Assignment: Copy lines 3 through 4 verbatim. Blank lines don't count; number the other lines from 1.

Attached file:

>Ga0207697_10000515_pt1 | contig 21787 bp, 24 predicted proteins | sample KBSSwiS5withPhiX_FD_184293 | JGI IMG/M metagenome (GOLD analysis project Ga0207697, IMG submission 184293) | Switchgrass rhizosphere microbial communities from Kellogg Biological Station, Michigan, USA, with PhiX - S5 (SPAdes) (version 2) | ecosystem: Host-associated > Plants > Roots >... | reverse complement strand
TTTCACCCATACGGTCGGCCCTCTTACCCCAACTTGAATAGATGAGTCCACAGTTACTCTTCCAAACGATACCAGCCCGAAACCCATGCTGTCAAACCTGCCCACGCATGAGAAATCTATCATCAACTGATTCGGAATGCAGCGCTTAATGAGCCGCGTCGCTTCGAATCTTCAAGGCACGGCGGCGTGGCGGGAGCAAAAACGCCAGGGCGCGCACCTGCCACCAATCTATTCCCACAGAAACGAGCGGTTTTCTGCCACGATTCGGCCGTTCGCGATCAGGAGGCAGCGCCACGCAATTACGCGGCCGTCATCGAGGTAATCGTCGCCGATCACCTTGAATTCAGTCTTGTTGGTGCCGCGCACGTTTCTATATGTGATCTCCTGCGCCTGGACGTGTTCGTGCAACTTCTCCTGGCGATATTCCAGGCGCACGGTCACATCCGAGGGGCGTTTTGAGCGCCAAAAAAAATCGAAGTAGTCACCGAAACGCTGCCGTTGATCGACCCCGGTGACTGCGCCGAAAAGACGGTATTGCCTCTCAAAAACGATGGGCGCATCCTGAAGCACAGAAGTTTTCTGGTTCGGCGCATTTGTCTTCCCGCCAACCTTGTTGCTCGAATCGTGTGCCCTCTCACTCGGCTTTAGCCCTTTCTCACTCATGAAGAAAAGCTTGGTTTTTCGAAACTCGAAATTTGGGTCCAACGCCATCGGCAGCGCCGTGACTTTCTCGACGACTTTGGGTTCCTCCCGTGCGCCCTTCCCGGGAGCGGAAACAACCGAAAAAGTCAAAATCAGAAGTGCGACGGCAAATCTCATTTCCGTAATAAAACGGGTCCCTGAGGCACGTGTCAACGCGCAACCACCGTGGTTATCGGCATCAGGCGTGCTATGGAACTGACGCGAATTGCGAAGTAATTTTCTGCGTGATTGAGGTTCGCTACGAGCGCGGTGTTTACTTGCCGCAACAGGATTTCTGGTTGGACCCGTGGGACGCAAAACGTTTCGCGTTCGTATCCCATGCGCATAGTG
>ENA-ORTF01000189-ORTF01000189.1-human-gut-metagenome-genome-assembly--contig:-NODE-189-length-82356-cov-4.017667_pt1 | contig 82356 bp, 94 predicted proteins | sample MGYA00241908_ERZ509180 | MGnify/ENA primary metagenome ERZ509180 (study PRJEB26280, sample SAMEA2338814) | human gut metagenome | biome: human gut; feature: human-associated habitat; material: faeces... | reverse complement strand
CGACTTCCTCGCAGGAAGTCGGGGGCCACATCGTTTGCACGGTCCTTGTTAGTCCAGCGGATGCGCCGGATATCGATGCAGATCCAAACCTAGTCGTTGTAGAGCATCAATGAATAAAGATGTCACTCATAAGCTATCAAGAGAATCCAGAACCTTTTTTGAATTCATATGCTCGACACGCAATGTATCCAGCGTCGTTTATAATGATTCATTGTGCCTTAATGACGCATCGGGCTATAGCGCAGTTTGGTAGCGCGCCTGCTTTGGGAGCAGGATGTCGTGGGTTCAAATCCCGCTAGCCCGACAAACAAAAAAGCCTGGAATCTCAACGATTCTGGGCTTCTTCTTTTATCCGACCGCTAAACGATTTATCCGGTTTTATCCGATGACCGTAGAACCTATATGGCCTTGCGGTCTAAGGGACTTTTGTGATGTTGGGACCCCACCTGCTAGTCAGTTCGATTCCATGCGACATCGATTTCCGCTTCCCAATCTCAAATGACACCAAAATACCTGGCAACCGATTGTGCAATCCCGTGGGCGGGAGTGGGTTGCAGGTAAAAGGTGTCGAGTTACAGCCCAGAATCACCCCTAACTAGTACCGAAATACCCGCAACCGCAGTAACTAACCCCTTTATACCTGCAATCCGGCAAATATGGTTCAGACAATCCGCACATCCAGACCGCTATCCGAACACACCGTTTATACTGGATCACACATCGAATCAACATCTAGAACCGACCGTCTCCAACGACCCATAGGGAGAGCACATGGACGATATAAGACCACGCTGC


>ENA-ORTF01000189-ORTF01000189.1-human-gut-metagenome-genome-assembly--contig:-NODE-189-length-82356-cov-4.017667_pt1 | contig 82356 bp, 94 predicted proteins | sample MGYA00241908_ERZ509180 | MGnify/ENA primary metagenome ERZ509180 (study PRJEB26280, sample SAMEA2338814) | human gut metagenome | biome: human gut; feature: human-associated habitat; material: faeces... | reverse complement strand
CGACTTCCTCGCAGGAAGTCGGGGGCCACATCGTTTGCACGGTCCTTGTTAGTCCAGCGGATGCGCCGGATATCGATGCAGATCCAAACCTAGTCGTTGTAGAGCATCAATGAATAAAGATGTCACTCATAAGCTATCAAGAGAATCCAGAACCTTTTTTGAATTCATATGCTCGACACGCAATGTATCCAGCGTCGTTTATAATGATTCATTGTGCCTTAATGACGCATCGGGCTATAGCGCAGTTTGGTAGCGCGCCTGCTTTGGGAGCAGGATGTCGTGGGTTCAAATCCCGCTAGCCCGACAAACAAAAAAGCCTGGAATCTCAACGATTCTGGGCTTCTTCTTTTATCCGACCGCTAAACGATTTATCCGGTTTTATCCGATGACCGTAGAACCTATATGGCCTTGCGGTCTAAGGGACTTTTGTGATGTTGGGACCCCACCTGCTAGTCAGTTCGATTCCATGCGACATCGATTTCCGCTTCCCAATCTCAAATGACACCAAAATACCTGGCAACCGATTGTGCAATCCCGTGGGCGGGAGTGGGTTGCAGGTAAAAGGTGTCGAGTTACAGCCCAGAATCACCCCTAACTAGTACCGAAATACCCGCAACCGCAGTAACTAACCCCTTTATACCTGCAATCCGGCAAATATGGTTCAGACAATCCGCACATCCAGACCGCTATCCGAACACACCGTTTATACTGGATCACACATCGAATCAACATCTAGAACCGACCGTCTCCAACGACCCATAGGGAGAGCACATGGACGATATAAGACCACGCTGC